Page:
Here’s the full CSS. We’ll walk through the code below.

/* styles for '...' */ 
.block-with-text {
  /* hide text if it more than N lines  */
  overflow: hidden;
  /* for set '...' in absolute position */
  position: relative; 
  /* use this value to count block height */
  line-height: 1.2em;
  /* max-height = line-height (1.2) * lines max number (3) */
  max-height: 3.6em; 
  /* fix problem when last visible word doesn't adjoin right side  */
  text-align: justify;  
  /* place for '...' */
  margin-right: -1em;
  padding-right: 1em;
}
/* create the ... */
.block-with-text:before {
  /* points in the end */
  content: '...';
  /* absolute position */
  position: absolute;
  /* set position to right bottom corner of block */
  right: 0;
  bottom: 0;
}
/* hide ... if we have text, which is less than or equal to max lines */
.block-with-text:after {
  /* points in the end */
  content: '';
  /* absolute position */
  position: absolute;
  /* set position to right bottom corner of text */
  right: 0;
  /* set width and height */
  width: 1em;
  height: 1em;
  margin-top: 0.2em;
  /* bg color = bg color under block */
  background: white;
}

How It Works

Let’s imagine that we need to contain a block of text to a max of 3 lines. In order to do so, we have to handle the following cases:

1. The text is more than 3 lines

more-3-lines

The pseudo element :before with ‘…’ is in the right corner

Here, the text is justified, so you won’t ever see this gap

2. The text is less than 3 lines

less-3-lines

3. The text is exactly 3 lines

3lines

Benefits

  • 1. Pure CSS
  • 2. Responsive
  • 3. No need to recalculate on resize or font’s load event
  • 4. Cross browser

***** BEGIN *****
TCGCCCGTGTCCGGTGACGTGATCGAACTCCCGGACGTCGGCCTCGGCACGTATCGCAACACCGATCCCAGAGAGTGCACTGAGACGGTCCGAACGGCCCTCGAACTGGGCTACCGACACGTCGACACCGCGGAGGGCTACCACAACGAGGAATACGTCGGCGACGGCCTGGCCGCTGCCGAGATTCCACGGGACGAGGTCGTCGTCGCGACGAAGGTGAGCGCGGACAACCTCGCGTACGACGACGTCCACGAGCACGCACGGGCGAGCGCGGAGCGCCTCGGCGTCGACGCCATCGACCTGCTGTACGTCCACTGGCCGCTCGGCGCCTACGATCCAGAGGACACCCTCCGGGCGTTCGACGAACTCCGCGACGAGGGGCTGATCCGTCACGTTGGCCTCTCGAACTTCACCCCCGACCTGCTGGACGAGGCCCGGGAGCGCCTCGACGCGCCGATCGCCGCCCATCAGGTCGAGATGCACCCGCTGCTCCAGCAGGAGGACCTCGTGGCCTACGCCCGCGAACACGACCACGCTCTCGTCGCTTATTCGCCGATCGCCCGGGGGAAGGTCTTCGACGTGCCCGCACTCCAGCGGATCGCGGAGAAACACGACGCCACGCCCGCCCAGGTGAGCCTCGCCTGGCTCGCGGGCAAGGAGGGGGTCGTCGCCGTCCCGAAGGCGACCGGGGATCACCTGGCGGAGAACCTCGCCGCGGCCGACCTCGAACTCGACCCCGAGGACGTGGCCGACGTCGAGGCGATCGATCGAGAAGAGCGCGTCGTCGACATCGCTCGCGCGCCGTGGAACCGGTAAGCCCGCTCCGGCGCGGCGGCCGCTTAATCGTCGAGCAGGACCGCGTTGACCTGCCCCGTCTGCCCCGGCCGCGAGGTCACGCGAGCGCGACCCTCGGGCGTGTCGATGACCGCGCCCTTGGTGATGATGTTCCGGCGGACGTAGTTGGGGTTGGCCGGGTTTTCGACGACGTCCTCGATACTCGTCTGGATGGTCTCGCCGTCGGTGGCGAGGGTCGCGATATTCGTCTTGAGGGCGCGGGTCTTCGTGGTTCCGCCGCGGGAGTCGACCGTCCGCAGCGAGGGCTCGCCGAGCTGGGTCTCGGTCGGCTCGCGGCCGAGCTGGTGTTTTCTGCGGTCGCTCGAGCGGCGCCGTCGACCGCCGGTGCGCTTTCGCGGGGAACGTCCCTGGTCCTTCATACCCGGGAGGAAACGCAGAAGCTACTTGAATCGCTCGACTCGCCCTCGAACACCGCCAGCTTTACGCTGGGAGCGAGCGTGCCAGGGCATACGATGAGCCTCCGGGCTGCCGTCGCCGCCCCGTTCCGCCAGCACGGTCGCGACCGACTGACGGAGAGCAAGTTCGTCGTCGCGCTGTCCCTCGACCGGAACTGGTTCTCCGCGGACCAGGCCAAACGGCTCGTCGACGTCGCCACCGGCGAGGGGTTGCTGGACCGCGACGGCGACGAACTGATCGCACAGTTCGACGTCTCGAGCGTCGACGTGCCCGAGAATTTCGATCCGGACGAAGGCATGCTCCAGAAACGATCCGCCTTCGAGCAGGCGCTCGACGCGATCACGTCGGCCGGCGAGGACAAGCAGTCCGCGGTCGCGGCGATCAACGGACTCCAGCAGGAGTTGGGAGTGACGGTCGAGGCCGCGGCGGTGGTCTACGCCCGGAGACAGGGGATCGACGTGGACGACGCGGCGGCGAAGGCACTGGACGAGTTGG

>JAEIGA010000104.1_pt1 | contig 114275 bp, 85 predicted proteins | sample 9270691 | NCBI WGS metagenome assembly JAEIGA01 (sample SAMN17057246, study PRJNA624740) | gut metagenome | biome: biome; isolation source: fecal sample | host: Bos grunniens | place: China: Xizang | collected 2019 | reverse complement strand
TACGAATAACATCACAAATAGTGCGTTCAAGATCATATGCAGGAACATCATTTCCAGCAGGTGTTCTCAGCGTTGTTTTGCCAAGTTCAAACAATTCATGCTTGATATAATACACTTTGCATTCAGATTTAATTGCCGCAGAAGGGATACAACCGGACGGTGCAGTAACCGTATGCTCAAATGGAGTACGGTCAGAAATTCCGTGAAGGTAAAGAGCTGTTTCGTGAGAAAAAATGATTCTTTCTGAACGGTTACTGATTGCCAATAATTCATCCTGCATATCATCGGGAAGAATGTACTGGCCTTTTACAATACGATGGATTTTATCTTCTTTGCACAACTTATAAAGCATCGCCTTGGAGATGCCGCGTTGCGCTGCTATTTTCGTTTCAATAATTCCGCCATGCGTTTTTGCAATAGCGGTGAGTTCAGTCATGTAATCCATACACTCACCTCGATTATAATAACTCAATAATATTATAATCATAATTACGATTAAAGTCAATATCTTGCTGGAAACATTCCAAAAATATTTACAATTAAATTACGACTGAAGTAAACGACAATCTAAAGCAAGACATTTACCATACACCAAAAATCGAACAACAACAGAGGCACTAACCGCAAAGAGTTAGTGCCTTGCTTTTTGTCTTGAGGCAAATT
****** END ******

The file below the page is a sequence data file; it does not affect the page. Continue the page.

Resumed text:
A couple things to watch out for

Unfortunately this solution also has some drawbacks:

  • 1. We need to have a plain background color for covering up the ‘…’ if the text is less than the max number of lines.
  • 2. we need some space for ‘…’, and if the parent block has overflow: hidden or overflow: auto then we need to remove style margin-right: -1em;.

Also for the patient reader, I created an SCSS mixin to do this faster:
codepen demo

/* mixin for multiline */
@mixin multiLineEllipsis($lineHeight: 1.2em, $lineCount: 1, $bgColor: white){
  overflow: hidden;
  position: relative;
  line-height: $lineHeight;
  max-height: $lineHeight * $lineCount; 
  text-align: justify;
  margin-right: -1em;
  padding-right: 1em;
  &:before {
    content: '...';
    position: absolute;
    right: 0;
    bottom: 0;
  }
  &:after {
    content: '';
    position: absolute;
    right: 0;
    width: 1em;
    height: 1em;
    margin-top: 0.2em;
    background: $bgColor;
  }
}

.block-with-text {
  @include multiLineEllipsis($lineHeight: 1.2em, $lineCount: 3, $bgColor: white);  
}

What do you think? Do you have another solution for multiline text truncation? Let me know in the comments.

About Natalia Onischuk

Front-end developer at SimilarWeb. Likes skiing, kitesurfing, books and ternary operators.